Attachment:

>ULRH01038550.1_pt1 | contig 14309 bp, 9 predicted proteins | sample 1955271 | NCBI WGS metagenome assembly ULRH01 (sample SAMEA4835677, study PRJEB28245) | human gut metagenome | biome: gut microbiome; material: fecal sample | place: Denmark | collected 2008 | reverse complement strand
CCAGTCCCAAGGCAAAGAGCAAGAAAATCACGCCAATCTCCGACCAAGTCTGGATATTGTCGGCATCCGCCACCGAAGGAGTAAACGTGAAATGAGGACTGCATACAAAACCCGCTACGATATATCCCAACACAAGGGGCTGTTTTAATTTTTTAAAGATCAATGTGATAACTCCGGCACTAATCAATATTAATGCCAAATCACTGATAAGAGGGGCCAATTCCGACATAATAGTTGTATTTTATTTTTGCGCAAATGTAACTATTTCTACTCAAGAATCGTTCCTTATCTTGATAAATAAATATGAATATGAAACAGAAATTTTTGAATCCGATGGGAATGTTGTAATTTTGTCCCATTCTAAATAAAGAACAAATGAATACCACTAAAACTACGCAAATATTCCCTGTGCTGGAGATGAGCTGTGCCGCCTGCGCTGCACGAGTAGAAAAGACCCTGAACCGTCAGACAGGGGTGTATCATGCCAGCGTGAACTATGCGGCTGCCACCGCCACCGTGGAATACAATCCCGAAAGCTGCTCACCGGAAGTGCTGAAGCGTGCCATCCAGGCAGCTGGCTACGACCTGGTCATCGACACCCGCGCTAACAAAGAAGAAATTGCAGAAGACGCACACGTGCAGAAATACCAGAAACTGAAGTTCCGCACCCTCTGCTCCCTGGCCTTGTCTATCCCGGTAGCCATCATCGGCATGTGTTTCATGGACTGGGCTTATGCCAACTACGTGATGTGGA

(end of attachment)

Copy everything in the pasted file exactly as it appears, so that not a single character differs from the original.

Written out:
>ULRH01038550.1_pt1 | contig 14309 bp, 9 predicted proteins | sample 1955271 | NCBI WGS metagenome assembly ULRH01 (sample SAMEA4835677, study PRJEB28245) | human gut metagenome | biome: gut microbiome; material: fecal sample | place: Denmark | collected 2008 | reverse complement strand
CCAGTCCCAAGGCAAAGAGCAAGAAAATCACGCCAATCTCCGACCAAGTCTGGATATTGTCGGCATCCGCCACCGAAGGAGTAAACGTGAAATGAGGACTGCATACAAAACCCGCTACGATATATCCCAACACAAGGGGCTGTTTTAATTTTTTAAAGATCAATGTGATAACTCCGGCACTAATCAATATTAATGCCAAATCACTGATAAGAGGGGCCAATTCCGACATAATAGTTGTATTTTATTTTTGCGCAAATGTAACTATTTCTACTCAAGAATCGTTCCTTATCTTGATAAATAAATATGAATATGAAACAGAAATTTTTGAATCCGATGGGAATGTTGTAATTTTGTCCCATTCTAAATAAAGAACAAATGAATACCACTAAAACTACGCAAATATTCCCTGTGCTGGAGATGAGCTGTGCCGCCTGCGCTGCACGAGTAGAAAAGACCCTGAACCGTCAGACAGGGGTGTATCATGCCAGCGTGAACTATGCGGCTGCCACCGCCACCGTGGAATACAATCCCGAAAGCTGCTCACCGGAAGTGCTGAAGCGTGCCATCCAGGCAGCTGGCTACGACCTGGTCATCGACACCCGCGCTAACAAAGAAGAAATTGCAGAAGACGCACACGTGCAGAAATACCAGAAACTGAAGTTCCGCACCCTCTGCTCCCTGGCCTTGTCTATCCCGGTAGCCATCATCGGCATGTGTTTCATGGACTGGGCTTATGCCAACTACGTGATGTGGA